Brad Wilson is all smiles after finishing third on home soil at the 2017 Putnam Investments Freestyle Cup in Lake Placid, NY. (U.S. Ski Team / Reese Brown)
From local ski hills to the PyeongChang Olympics, the U.S. Ski and Snowboard Association (USSA) encompasses all athletes that share a passion for skiing and snowboarding. We explore what makes each skier and rider a champion with stories from the U.S. Ski Team, U.S. Snowboarding and U.S. Freeskiing, next to kids winning a NASTAR medal, landing their first cork 7 or joining a club team. Alongside USSA’s mascot Champ, take a look at how all of these athletes strive to be Best in the World.
The USSA defines its core value of grit as “courage, tenacity and perseverance on the path to excellence.” Over the past few seasons, Brad Wilson has demonstrated he’s one of the grittiest U.S. Ski Team athletes out there, overcoming inexperience, distraction and injury to become one of the top U.S. mogul skiers.
It was humble beginnings for Brad and his brother Bryon, who won the Olympic bronze medal at the 2010 Olympic Winter Games. They grew up as multi-sport athletes, participating in basketball, baseball and heading up to their local hill on the weekend to ski in the mogul program. When Brad and Bryon made the decision to commit themselves to mogul skiing, their parents packed up their life in Butte, MT and headed for Park City, UT so the boys could pursue their dreams.
Brad (left) and his older brother Bryon were weekend warriors, commuting from their home in Butte, MT to ski in their local mogul program.
“My parents did everything they possibly could to get us where we are,” said Wilson. “If we really wanted to do it we would figure out a way. As a family, we went all in. We’ve always worked as a family, and it’s like we’re one unit. Family for us is enormous, I’m really lucky to have that.”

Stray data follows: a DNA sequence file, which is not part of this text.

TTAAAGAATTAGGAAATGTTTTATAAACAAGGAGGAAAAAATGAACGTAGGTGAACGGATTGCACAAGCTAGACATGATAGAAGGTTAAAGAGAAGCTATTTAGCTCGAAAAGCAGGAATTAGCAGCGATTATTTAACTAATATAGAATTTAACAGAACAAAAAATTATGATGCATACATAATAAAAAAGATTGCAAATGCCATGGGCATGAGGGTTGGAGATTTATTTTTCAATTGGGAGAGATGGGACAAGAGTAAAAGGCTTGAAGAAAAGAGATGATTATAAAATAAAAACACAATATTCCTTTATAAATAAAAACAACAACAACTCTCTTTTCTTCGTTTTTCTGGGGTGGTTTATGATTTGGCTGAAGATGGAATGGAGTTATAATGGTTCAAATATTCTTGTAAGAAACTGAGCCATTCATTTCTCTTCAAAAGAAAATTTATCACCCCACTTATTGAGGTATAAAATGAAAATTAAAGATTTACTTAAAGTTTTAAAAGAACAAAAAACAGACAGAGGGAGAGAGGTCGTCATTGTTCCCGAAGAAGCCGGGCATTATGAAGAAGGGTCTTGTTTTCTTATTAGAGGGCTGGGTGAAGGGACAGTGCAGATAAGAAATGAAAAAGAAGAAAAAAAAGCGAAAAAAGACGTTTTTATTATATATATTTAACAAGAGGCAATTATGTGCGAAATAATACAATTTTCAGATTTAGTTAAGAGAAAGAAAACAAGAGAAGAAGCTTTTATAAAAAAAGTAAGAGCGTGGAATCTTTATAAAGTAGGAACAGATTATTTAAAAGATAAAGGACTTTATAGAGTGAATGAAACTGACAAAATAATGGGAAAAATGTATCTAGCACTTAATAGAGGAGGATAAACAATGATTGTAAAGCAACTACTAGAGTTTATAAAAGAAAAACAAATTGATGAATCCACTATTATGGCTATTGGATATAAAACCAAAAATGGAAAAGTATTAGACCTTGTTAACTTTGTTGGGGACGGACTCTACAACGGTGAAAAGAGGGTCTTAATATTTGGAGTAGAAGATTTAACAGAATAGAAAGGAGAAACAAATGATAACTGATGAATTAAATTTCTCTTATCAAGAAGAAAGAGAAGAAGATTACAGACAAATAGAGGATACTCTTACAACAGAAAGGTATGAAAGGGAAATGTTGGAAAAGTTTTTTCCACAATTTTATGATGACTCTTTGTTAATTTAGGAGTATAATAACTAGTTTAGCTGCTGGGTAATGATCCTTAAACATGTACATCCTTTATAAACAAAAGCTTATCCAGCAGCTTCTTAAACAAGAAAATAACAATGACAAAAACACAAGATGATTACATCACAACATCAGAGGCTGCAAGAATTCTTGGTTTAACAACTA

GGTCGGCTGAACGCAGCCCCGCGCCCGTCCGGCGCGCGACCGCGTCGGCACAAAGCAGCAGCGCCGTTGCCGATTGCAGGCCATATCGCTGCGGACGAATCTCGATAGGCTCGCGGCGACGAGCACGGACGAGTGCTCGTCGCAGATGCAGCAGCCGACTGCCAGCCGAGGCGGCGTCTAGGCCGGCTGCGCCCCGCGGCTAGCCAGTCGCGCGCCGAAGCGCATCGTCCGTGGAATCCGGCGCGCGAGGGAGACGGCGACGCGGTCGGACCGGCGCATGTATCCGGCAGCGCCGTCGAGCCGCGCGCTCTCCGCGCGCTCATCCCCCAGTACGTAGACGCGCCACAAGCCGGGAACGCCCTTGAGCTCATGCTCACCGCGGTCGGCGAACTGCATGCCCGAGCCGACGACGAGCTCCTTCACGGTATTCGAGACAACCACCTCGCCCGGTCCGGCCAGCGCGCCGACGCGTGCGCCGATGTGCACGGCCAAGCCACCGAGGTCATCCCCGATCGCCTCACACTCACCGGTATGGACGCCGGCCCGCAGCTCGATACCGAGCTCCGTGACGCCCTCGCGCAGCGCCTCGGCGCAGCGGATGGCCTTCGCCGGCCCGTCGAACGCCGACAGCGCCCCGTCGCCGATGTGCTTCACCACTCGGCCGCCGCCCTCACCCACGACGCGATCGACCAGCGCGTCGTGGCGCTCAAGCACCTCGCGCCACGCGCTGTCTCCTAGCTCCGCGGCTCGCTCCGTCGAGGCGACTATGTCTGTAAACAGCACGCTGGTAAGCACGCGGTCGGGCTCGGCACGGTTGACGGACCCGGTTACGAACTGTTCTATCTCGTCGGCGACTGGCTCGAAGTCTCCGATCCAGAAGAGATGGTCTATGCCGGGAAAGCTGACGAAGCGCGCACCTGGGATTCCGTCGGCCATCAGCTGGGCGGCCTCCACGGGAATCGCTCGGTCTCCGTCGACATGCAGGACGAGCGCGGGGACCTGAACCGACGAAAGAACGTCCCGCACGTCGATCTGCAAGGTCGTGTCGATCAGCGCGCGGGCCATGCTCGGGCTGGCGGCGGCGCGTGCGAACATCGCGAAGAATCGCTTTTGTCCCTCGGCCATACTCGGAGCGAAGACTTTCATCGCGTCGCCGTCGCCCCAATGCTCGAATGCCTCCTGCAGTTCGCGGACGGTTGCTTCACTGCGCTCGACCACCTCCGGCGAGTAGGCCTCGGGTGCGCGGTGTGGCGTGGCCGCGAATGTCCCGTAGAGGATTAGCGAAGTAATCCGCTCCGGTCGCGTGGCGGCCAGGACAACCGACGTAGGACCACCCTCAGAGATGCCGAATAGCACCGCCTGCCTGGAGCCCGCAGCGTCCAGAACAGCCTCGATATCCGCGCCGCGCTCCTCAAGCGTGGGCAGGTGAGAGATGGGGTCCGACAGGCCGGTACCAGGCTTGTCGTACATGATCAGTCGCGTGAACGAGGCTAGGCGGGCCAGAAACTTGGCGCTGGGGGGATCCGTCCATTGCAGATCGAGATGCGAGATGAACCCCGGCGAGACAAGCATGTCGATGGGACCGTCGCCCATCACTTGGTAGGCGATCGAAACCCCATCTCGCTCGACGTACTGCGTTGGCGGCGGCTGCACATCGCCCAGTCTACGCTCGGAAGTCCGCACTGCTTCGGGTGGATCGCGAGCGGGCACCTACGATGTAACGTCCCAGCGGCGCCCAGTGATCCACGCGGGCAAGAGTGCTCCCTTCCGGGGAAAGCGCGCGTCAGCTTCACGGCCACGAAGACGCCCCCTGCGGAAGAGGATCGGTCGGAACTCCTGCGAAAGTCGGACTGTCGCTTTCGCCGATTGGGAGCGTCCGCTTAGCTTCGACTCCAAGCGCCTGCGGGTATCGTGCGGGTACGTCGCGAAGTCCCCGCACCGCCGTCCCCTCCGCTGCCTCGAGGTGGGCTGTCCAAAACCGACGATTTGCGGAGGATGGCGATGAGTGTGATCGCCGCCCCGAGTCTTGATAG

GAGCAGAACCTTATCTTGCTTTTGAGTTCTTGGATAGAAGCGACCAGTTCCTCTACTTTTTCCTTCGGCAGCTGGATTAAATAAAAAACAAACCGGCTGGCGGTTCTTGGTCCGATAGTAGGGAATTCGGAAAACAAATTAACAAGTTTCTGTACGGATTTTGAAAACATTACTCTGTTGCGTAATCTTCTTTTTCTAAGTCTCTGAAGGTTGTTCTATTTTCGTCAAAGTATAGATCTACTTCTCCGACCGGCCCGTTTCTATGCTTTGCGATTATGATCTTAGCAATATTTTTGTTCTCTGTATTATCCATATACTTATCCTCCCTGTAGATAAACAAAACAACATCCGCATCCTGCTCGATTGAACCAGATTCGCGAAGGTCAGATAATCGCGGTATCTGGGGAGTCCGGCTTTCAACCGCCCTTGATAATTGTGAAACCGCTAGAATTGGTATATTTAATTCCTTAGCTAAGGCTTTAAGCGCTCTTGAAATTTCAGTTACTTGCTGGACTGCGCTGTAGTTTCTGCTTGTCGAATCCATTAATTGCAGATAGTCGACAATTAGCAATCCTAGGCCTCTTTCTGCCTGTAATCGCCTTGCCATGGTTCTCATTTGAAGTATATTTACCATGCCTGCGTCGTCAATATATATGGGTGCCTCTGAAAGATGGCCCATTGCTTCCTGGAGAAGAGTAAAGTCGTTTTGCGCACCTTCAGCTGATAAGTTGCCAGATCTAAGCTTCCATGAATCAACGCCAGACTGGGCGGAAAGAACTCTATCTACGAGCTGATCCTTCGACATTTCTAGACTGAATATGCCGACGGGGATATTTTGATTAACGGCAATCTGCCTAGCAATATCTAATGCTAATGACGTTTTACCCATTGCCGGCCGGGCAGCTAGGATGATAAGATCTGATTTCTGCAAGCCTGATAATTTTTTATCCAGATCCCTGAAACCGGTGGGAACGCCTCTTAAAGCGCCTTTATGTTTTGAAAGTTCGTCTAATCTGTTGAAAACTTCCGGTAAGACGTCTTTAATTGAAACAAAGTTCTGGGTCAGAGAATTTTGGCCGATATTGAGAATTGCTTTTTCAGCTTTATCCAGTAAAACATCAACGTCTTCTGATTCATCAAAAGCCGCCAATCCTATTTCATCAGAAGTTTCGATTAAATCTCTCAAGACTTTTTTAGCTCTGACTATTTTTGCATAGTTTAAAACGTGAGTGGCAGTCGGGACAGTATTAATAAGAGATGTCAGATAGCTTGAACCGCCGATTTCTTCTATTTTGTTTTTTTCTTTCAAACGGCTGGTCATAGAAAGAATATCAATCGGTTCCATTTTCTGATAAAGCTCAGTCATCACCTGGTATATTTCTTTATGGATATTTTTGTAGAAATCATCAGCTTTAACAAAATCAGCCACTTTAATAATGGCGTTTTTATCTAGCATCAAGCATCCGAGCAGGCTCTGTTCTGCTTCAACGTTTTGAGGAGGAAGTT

Fast forward to January 2014 – Wilson has landed himself on the Olympic team headed to Sochi, Russia.
“Qualifying for the Olympics is still one of my favorite athletic accomplishments,” said Wilson. “It’s a really big deal. But I was kind of naive about it. I didn’t really expect anything – I was just going to ski. That’s kind of how I was up until that point. I would just go, ski and the results would come.”
Wilson competes at the 2014 Olympic Winter Games in Sochi, Russia, where he finished 20th.
Unfortunately, the results didn’t come. After making it into finals, Wilson fell on the top air, falling victim to the immense pressure that comes with competing at an Olympic-level event.
“When I got to Sochi, it was like ‘holy crap, Brad, this is a once in a lifetime opportunity,’ and it affected me a lot. I wasn’t really ready for it, so I collapsed.”
Putting the disappointment of Sochi behind him, Wilson finished out the 2014 season with two more podiums, including a win, and a spot in the top five in the World Cup rankings. Everything was on track for a successful post-Olympic season. But Wilson’s season was over before it even began when he suffered a knee injury training for the World Cup opener in Ruka, Finland.
“It was kind of a blessing,” reflects Wilson. “After the Olympics, I just wasn’t as driven as I was before. Rehab gave me something to do.”
Wilson returned to Park City and spent day in and day out at the USSA’s Center of Excellence, working with the team’s sport science and medical staff to prepare himself to get back in the bumps.